5. The Heller decision (and its follow-on McDonald) put the stake in the heart of the restrictionist argument for the time being, although you still have some state courts (Supreme Judicial Court of Massachusetts, for one) with reading comprehension issues. These decisions were products of the legal academy advance, but they just as surely were products of the political advance in the state houses and the

Hat tip, Dean Weingarten, whose Gun Watch site should be on your daily schedule. (Dean also notes that at 5 years of age, Wisconsin has issued 300,000 permits and has had one guy convicted of a crime, making WI permit holders literally less murderous than the famously peaceable residents of modern Japan). The famous graphic, known to many through Wikipedia, is the work of Jeff Dege.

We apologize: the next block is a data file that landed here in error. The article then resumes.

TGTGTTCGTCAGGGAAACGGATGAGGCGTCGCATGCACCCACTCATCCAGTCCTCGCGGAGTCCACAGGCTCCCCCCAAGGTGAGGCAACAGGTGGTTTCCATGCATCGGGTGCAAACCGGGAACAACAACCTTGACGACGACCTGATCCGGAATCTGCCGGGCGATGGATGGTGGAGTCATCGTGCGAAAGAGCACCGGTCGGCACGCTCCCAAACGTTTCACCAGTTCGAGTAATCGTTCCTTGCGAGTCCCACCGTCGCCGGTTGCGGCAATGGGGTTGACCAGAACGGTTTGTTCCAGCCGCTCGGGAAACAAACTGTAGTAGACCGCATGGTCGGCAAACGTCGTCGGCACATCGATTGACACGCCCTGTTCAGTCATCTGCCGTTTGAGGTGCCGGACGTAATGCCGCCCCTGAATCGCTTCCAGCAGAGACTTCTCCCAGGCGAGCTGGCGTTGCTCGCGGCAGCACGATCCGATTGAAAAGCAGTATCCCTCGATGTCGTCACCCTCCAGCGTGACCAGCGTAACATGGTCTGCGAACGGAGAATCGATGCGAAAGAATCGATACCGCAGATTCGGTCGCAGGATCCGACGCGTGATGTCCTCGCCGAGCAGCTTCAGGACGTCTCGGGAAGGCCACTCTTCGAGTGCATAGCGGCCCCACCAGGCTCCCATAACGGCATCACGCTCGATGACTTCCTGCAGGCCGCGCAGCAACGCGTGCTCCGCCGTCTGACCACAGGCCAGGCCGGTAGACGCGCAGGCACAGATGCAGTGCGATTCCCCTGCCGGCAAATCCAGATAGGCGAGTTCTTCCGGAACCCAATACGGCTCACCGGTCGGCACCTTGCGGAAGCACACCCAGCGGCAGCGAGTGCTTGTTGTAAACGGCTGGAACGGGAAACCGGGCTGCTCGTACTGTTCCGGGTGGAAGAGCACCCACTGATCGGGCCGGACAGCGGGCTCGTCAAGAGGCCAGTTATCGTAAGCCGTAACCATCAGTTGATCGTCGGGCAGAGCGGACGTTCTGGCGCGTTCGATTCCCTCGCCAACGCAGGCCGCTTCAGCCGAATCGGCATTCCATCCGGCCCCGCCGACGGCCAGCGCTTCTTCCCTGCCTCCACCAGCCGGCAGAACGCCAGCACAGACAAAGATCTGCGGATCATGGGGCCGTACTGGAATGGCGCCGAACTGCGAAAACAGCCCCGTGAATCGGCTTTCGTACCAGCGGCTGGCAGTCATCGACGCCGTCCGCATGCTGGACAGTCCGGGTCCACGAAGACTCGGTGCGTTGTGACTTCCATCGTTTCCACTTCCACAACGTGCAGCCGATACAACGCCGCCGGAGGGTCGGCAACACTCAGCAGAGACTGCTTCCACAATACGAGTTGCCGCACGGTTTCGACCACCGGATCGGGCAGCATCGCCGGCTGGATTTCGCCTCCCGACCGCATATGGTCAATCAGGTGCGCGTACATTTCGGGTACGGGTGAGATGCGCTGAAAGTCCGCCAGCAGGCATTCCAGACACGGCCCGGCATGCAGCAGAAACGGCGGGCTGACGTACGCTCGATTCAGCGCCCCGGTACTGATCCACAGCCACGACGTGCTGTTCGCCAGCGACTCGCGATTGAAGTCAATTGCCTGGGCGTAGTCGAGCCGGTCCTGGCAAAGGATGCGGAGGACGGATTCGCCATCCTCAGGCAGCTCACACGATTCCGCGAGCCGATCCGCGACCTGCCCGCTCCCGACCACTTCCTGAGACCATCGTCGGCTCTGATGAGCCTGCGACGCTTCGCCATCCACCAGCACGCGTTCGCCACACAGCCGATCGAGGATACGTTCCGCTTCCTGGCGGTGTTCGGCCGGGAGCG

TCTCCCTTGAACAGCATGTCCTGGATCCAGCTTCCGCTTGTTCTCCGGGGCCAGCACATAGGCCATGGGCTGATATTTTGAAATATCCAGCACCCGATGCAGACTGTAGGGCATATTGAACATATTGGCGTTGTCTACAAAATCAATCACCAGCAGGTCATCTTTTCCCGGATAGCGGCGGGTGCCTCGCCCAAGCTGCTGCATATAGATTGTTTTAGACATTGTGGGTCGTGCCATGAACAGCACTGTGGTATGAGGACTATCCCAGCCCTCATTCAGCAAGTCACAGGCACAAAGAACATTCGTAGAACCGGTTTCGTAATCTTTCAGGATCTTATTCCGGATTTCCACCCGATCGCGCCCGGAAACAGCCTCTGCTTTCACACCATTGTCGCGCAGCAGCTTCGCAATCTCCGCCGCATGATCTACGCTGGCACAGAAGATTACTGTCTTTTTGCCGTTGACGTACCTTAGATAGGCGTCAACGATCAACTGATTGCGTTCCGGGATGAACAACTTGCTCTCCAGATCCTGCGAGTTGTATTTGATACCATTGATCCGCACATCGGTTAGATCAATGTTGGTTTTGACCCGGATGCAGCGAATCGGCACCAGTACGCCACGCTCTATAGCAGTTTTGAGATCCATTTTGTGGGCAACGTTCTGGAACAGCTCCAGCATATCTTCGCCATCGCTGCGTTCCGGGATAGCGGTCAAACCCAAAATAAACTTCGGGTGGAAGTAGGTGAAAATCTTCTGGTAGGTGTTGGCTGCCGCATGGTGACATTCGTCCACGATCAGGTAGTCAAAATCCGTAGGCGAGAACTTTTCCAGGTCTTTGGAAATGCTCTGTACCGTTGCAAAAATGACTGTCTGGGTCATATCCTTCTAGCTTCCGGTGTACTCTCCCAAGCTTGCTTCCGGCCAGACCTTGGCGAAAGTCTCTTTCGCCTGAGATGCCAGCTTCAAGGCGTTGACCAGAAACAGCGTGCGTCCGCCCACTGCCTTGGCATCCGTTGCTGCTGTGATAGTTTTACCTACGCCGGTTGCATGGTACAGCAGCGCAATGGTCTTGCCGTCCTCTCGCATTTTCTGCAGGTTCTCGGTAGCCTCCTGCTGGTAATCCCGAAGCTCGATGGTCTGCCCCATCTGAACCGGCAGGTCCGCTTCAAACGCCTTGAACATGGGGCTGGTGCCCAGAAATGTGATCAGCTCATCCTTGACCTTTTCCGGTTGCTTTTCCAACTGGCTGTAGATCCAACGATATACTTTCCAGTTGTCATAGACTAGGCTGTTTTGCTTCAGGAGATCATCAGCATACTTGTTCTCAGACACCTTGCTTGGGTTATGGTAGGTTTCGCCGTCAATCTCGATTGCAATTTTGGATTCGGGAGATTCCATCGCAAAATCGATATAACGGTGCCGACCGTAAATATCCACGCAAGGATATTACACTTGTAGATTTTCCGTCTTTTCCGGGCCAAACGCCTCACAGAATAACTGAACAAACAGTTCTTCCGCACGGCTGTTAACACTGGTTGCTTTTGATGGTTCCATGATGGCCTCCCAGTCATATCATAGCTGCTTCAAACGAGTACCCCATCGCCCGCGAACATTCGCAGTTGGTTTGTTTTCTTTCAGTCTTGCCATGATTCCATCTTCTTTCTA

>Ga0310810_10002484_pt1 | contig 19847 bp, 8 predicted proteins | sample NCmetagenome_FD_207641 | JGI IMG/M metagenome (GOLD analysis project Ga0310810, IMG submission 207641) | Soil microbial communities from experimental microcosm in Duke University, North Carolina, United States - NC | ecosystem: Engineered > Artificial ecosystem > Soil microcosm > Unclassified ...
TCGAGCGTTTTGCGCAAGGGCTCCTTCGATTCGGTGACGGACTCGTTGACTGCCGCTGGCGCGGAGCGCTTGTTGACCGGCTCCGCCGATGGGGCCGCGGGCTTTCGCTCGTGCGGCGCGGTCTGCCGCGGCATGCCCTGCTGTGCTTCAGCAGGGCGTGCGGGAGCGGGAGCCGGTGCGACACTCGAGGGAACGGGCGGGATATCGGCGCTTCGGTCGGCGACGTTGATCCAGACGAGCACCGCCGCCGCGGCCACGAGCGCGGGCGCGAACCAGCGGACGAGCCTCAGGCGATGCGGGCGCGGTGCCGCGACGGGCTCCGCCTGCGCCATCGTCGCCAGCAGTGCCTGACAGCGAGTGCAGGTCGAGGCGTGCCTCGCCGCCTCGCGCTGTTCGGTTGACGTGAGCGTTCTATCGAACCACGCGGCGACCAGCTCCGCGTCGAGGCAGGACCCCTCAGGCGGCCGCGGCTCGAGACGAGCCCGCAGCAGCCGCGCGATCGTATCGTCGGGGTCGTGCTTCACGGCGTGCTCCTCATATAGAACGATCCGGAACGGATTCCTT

American by BIRTH, Infidel by CHOICE


4 thoughts on “Weaponsman Sends: Civil Rights Progress 1986-2016

  1. This is good news,but(isn’t there always a but?)these laws never should have existed in the first place.I as many believe self defence and means to do so a birth right/natural law that also was reaffirmed in our countries bill of rights.
    That said,given the reality of life is at least heading in the right direction,kudos to all who work tirelessly to end the nonsense

    • Shoulda, coulda, woulda….you know. My point was that there is always so much negative “We’re being screwed”, “The Gov is trying to destroy us!”, etc, and I wanted to point to something positive in an ocean of negative in the gun rights debate, that is all.

  2. Pingback: Weaponsman Sends: Civil Rights Progress 1986-2016 | Rifleman III Journal